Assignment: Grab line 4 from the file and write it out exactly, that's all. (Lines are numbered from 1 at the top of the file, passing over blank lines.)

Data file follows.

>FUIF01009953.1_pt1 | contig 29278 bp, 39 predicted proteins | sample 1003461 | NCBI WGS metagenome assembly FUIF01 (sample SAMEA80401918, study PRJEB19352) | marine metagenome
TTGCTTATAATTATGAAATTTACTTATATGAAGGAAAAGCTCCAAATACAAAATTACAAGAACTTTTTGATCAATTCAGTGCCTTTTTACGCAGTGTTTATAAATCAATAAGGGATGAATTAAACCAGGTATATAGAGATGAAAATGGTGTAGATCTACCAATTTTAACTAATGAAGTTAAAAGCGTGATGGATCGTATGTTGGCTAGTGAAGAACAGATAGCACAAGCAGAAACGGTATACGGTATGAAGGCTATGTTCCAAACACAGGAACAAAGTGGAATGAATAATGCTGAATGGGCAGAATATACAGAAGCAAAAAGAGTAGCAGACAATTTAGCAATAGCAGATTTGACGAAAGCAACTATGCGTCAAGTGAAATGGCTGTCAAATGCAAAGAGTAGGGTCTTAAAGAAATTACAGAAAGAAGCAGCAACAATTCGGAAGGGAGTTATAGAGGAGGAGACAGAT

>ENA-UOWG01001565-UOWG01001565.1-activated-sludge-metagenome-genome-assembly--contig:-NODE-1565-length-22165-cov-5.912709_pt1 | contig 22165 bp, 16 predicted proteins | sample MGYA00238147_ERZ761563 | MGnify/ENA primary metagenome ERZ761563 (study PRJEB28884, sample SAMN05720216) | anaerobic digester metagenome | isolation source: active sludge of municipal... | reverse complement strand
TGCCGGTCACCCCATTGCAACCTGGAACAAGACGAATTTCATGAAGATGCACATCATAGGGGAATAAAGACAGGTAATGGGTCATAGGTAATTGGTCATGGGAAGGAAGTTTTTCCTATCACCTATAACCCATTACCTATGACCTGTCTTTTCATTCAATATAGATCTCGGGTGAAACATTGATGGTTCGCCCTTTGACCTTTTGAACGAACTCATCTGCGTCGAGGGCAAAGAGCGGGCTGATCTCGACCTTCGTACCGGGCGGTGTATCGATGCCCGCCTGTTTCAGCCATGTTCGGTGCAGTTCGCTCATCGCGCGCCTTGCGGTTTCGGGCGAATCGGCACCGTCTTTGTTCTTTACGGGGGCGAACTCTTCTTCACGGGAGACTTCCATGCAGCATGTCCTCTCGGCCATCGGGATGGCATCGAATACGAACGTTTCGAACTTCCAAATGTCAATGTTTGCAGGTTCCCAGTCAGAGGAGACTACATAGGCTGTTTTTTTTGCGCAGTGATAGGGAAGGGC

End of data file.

TGCCGGTCACCCCATTGCAACCTGGAACAAGACGAATTTCATGAAGATGCACATCATAGGGGAATAAAGACAGGTAATGGGTCATAGGTAATTGGTCATGGGAAGGAAGTTTTTCCTATCACCTATAACCCATTACCTATGACCTGTCTTTTCATTCAATATAGATCTCGGGTGAAACATTGATGGTTCGCCCTTTGACCTTTTGAACGAACTCATCTGCGTCGAGGGCAAAGAGCGGGCTGATCTCGACCTTCGTACCGGGCGGTGTATCGATGCCCGCCTGTTTCAGCCATGTTCGGTGCAGTTCGCTCATCGCGCGCCTTGCGGTTTCGGGCGAATCGGCACCGTCTTTGTTCTTTACGGGGGCGAACTCTTCTTCACGGGAGACTTCCATGCAGCATGTCCTCTCGGCCATCGGGATGGCATCGAATACGAACGTTTCGAACTTCCAAATGTCAATGTTTGCAGGTTCCCAGTCAGAGGAGACTACATAGGCTGTTTTTTTTGCGCAGTGATAGGGAAGGGC